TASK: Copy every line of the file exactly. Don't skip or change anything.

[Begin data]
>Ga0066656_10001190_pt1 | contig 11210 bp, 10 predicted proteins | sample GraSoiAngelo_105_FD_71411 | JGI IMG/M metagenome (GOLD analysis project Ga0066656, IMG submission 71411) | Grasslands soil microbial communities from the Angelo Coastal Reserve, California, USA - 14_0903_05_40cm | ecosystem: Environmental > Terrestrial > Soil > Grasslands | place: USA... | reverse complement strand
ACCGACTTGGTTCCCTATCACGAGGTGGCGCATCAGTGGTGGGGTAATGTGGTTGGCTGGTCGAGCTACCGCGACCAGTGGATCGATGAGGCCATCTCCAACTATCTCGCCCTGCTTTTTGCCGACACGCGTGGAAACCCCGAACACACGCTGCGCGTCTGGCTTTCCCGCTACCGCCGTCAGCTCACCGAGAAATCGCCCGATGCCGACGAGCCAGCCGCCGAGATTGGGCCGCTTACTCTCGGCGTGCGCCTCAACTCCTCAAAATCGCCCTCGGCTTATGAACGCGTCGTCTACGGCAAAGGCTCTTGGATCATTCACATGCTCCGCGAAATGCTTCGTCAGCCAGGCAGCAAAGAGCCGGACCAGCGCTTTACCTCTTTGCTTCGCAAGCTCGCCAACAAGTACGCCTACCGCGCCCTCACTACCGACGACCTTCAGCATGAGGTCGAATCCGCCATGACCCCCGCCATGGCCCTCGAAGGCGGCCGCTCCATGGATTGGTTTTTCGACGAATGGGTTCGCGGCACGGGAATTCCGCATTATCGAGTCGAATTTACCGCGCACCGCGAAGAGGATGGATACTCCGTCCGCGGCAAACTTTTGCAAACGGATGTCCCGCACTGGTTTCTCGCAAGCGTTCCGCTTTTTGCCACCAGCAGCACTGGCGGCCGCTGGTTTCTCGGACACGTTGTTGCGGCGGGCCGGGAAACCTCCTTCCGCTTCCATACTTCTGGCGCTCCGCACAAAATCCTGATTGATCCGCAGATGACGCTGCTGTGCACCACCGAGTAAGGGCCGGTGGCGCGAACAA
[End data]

>Ga0066656_10001190_pt1 | contig 11210 bp, 10 predicted proteins | sample GraSoiAngelo_105_FD_71411 | JGI IMG/M metagenome (GOLD analysis project Ga0066656, IMG submission 71411) | Grasslands soil microbial communities from the Angelo Coastal Reserve, California, USA - 14_0903_05_40cm | ecosystem: Environmental > Terrestrial > Soil > Grasslands | place: USA... | reverse complement strand
ACCGACTTGGTTCCCTATCACGAGGTGGCGCATCAGTGGTGGGGTAATGTGGTTGGCTGGTCGAGCTACCGCGACCAGTGGATCGATGAGGCCATCTCCAACTATCTCGCCCTGCTTTTTGCCGACACGCGTGGAAACCCCGAACACACGCTGCGCGTCTGGCTTTCCCGCTACCGCCGTCAGCTCACCGAGAAATCGCCCGATGCCGACGAGCCAGCCGCCGAGATTGGGCCGCTTACTCTCGGCGTGCGCCTCAACTCCTCAAAATCGCCCTCGGCTTATGAACGCGTCGTCTACGGCAAAGGCTCTTGGATCATTCACATGCTCCGCGAAATGCTTCGTCAGCCAGGCAGCAAAGAGCCGGACCAGCGCTTTACCTCTTTGCTTCGCAAGCTCGCCAACAAGTACGCCTACCGCGCCCTCACTACCGACGACCTTCAGCATGAGGTCGAATCCGCCATGACCCCCGCCATGGCCCTCGAAGGCGGCCGCTCCATGGATTGGTTTTTCGACGAATGGGTTCGCGGCACGGGAATTCCGCATTATCGAGTCGAATTTACCGCGCACCGCGAAGAGGATGGATACTCCGTCCGCGGCAAACTTTTGCAAACGGATGTCCCGCACTGGTTTCTCGCAAGCGTTCCGCTTTTTGCCACCAGCAGCACTGGCGGCCGCTGGTTTCTCGGACACGTTGTTGCGGCGGGCCGGGAAACCTCCTTCCGCTTCCATACTTCTGGCGCTCCGCACAAAATCCTGATTGATCCGCAGATGACGCTGCTGTGCACCACCGAGTAAGGGCCGGTGGCGCGAACAA